Q: I caught the tail end of Pat’s comments on WNYC last month about “Referendum, Shmeferendum,” a headline on a news site in Amman, Jordan. So has Yiddish infiltrated Arab journalism?
A: Pat wasn’t the only one to raise an eyebrow over that headline. It also caught the attention of contributors to the Linguist List, the mailing list of the American Dialect Society, and prompted an exchange of comments in March.
For readers of the blog who haven’t seen the Feb. 28, 2012, headline on the English edition of Al Bawaba, here it is in full: “Referendum, Shmeferendum: A Famous ‘Yes’ as Syrian Celebs Vote For Assad.”
The article, with an accompanying slide show, is critical of nine Syrian celebrities—mostly movie stars—who supported the government of Bashar Assad in the Feb. 26 referendum.
So has Yiddish infiltrated Arab journalism?
Well, it’s true that rhyming jingles like “referendum, shmeferendum,” “fancy-shmancy,” and “gravity-shmavity” (from a 1990s ad for the Wonderbra) are characteristic of a Yiddish construction.
But this playfully derisive rhyming usage is thoroughly English by now, and many (if not most) English speakers who use it are probably unaware of its Yiddish origins.
In expressions like “referendum, shmeferendum,” the speaker or writer pooh-poohs a word by repeating it with “shm-” at the beginning, forming a rhyming compound.
The history of the Yiddish language is complicated and often unclear, but one thing is certain about this usage.
It didn’t (as many people believe) just spring into being on the Lower East Side after the waves of Jewish immigration to New York City in the late 19th and early 20th centuries.
So where does this usage ultimately come from?
Many scholars of Yiddish linguistics believe the construction has Turkish roots and may date back as far as the 13th century.
This isn’t as weird as it may sound. As we wrote in a posting earlier this year, it was the Turks who gave Eastern European Jews the word pastrami.
And the familiar Yiddish word yarmulke (from Polish jarmułka and Ukrainian yarmulke) is ultimately of Turkic origin, according to Merriam-Webster’s Collegiate Dictionary (11th ed.).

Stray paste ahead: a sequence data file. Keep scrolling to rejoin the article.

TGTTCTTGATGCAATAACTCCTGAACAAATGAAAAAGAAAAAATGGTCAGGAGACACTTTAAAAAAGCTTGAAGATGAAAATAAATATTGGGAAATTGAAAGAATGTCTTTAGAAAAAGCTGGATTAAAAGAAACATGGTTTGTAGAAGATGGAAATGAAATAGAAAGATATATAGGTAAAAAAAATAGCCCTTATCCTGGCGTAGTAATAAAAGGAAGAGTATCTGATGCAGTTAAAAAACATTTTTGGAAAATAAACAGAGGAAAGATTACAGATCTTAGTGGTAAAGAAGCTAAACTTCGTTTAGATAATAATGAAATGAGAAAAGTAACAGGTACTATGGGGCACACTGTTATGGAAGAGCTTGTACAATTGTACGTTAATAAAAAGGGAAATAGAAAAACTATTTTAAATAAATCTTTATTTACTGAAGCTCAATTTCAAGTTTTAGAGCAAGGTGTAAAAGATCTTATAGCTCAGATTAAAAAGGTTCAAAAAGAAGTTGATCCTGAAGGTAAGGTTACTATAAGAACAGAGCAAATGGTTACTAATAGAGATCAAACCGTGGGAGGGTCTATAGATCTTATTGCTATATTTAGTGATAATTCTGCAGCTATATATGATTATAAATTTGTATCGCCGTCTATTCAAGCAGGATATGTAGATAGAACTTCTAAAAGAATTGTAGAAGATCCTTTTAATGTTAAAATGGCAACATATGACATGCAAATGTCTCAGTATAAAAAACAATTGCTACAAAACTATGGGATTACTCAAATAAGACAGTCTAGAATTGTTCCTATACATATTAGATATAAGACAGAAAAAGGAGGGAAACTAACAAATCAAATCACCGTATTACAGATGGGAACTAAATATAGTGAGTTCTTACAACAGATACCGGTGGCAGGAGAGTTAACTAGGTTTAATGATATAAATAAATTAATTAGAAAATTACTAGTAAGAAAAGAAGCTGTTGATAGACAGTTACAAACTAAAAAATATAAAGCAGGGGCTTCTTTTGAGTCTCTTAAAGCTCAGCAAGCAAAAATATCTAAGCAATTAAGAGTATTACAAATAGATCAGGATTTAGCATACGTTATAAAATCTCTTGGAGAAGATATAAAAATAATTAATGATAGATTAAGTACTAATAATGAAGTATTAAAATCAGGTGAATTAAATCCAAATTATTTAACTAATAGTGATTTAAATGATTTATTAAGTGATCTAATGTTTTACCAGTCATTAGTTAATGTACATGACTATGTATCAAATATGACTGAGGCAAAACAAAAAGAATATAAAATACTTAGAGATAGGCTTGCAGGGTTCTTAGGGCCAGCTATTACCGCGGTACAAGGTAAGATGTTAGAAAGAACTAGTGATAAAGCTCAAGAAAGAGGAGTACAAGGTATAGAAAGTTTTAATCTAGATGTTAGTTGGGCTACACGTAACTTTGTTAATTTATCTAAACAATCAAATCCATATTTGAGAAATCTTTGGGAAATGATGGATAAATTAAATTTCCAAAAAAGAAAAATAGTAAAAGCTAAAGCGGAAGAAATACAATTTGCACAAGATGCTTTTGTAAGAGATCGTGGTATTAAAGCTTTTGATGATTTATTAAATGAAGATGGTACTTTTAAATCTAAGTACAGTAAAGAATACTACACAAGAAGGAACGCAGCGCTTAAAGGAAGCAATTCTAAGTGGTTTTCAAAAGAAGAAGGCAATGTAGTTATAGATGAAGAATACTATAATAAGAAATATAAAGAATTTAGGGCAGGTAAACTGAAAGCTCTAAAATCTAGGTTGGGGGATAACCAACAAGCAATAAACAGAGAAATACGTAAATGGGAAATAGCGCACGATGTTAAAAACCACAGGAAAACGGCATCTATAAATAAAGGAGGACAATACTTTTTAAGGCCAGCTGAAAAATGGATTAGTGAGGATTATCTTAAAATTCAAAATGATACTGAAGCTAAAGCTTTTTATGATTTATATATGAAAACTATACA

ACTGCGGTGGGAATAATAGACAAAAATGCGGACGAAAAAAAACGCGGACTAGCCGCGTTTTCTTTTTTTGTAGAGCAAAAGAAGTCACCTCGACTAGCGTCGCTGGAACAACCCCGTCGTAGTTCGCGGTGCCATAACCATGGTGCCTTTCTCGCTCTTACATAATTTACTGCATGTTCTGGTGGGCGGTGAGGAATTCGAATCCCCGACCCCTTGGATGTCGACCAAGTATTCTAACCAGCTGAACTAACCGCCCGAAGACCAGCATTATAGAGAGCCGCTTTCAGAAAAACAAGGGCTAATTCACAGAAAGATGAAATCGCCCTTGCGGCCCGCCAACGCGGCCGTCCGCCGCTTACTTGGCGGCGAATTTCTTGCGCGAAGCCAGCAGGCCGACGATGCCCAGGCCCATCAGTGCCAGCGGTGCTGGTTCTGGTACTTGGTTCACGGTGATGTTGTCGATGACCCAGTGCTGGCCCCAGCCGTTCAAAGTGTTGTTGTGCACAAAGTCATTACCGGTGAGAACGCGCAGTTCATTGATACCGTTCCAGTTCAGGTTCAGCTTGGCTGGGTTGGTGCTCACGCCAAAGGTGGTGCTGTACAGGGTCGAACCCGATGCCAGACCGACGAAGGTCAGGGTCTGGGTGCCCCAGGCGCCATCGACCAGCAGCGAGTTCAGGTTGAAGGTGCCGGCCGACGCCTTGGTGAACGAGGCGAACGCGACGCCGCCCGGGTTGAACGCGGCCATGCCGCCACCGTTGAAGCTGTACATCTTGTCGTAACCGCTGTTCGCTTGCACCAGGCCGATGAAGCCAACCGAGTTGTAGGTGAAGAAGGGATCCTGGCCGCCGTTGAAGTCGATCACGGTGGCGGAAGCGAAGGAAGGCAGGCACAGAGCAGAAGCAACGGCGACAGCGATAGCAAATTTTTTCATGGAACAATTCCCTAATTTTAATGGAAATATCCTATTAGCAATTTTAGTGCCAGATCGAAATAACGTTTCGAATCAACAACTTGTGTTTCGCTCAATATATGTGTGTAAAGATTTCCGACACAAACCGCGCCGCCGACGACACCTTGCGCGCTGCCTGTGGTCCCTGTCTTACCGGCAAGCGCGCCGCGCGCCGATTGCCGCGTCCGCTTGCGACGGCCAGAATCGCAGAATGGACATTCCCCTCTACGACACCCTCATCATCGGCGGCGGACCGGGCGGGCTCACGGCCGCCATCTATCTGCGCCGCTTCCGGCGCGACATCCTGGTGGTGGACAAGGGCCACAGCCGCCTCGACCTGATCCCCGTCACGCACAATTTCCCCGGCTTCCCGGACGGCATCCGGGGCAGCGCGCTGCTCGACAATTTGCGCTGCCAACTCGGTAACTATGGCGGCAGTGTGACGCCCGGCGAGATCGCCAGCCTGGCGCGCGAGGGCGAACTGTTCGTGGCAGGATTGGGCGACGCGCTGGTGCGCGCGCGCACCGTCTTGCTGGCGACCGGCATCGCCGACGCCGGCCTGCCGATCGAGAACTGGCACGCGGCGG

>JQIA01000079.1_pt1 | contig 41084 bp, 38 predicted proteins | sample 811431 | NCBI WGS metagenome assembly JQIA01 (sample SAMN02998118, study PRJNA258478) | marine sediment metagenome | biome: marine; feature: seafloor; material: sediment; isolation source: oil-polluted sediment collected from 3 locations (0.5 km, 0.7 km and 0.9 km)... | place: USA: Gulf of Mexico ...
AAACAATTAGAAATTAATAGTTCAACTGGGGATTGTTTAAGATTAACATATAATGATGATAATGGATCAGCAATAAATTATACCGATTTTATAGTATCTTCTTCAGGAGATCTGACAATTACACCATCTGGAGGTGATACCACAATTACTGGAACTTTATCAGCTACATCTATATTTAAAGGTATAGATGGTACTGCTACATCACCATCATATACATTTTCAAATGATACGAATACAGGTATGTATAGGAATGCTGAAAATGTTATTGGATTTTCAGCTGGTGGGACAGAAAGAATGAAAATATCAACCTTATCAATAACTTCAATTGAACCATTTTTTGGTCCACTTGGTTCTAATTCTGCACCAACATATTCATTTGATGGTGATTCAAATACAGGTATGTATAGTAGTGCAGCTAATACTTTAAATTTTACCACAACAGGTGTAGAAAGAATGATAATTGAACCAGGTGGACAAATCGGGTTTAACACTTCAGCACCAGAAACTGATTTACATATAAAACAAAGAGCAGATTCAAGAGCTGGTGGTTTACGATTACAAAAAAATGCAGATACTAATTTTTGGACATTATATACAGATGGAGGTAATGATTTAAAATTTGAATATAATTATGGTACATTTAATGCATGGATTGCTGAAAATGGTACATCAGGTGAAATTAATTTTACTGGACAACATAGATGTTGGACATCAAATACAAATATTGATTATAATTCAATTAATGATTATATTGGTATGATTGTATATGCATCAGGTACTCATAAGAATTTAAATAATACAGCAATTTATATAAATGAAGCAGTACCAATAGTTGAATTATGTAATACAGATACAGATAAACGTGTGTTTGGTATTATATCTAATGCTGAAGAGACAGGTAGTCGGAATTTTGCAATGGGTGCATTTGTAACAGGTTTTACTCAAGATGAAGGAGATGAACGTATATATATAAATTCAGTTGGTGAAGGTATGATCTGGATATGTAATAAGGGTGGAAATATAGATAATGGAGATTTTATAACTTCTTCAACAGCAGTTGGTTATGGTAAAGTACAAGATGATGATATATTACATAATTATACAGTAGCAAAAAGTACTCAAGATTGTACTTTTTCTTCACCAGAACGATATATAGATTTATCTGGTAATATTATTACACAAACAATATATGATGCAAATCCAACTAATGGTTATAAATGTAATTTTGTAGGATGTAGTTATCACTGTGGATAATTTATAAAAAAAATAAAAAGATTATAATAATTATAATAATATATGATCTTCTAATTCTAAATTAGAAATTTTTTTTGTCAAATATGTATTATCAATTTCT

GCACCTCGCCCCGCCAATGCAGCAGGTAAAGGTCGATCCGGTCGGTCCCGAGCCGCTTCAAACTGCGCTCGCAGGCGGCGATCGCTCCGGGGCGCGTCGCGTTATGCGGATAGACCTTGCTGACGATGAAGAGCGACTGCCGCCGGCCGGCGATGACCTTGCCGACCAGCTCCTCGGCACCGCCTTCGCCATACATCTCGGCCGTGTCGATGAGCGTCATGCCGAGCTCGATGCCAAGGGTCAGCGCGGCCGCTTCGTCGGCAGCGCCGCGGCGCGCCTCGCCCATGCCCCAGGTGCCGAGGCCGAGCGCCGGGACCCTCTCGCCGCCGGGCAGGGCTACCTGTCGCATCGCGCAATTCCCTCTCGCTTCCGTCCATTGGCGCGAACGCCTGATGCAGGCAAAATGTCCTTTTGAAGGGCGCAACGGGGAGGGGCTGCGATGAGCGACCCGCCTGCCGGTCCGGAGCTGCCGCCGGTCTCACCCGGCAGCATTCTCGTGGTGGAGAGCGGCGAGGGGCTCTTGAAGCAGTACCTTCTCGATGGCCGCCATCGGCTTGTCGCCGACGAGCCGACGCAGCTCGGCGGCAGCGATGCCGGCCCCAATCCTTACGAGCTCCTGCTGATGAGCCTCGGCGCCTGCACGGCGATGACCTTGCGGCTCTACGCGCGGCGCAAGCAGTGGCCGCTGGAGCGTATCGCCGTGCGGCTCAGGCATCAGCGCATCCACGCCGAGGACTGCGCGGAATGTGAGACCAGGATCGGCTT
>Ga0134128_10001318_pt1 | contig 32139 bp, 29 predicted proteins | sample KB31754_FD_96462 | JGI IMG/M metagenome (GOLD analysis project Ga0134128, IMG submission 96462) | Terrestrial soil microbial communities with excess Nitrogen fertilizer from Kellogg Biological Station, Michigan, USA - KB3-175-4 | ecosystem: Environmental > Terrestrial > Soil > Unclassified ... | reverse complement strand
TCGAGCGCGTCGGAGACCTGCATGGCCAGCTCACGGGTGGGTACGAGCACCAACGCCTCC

Recent scholarship suggests that Yiddish-speaking Eastern European Jews adopted rhyming shm- doublets through contact with the native East Slavic languages—Ukrainian, Belorussian, and Russian—spoken in the regions where they lived.
And those languages, in turn, got the rhyming-couplet construction through contact with Turkish and other Turkic languages spoken in neighboring parts of central Asia.
The linguist Mark R. V. Southern has written that the East Slavic and the Turkic language families had their own parallel sets of rhyming compounds that were used in a mockingly humorous way.
But in their case, according to Southern, the prefix was m- instead of shm-. Yiddish speakers just added the sh sound.
As Southern writes in his book Contagious Couplings: Transmission of Expressives in Yiddish Echo Phrases (2005), the spread of the “Turkic m- echo-pairs” led to the “development within West Germanic of Yiddish/‘Yinglish’ shm- echo-twins.”
To illustrate this development, linguists have pointed to Yiddish expressions like Liebe-shmiebe, Poezje-shmoezje, and gelt shmelt. (In English, these would translate as “love-shmove,” “poetry-shmoetry,” and “money-shmoney.”)
Meanwhile, examples from Turkish include sapka-mapka and kitap-mitap (“love-shmove” and “books-shmooks”).
So expressions like “fancy-shmancy” got their start in the Ottoman Empire, made their way into the East Slavic languages, were adopted into Yiddish, then migrated to New York and beyond. Fancy that!
This feature of Yiddish, linguists say, has also been absorbed into Israeli Hebrew, and to some extent into modern German. It’s even been re-borrowed from Yiddish into a handful of playful phrases in Russian.
In the last half-century or so, the tradition of rhyming “shm-” compounds has spread across the United States.
For instance, the language researcher Barry Popik has pointed out that in Texas, the phrase “Texas shmexas” is often used by people who don’t think that much of the state.
Why has the tradition become so popular? Perhaps because there’s something inherently humorous in words starting with “shm-” or “shl-” (like “shlep,” “shlemiel,” “shmooze,” and “shlock”).
And using a rhyming compound to ridicule a person or a notion—as in “Freud-shmoid”—turns the sneer into a joke.
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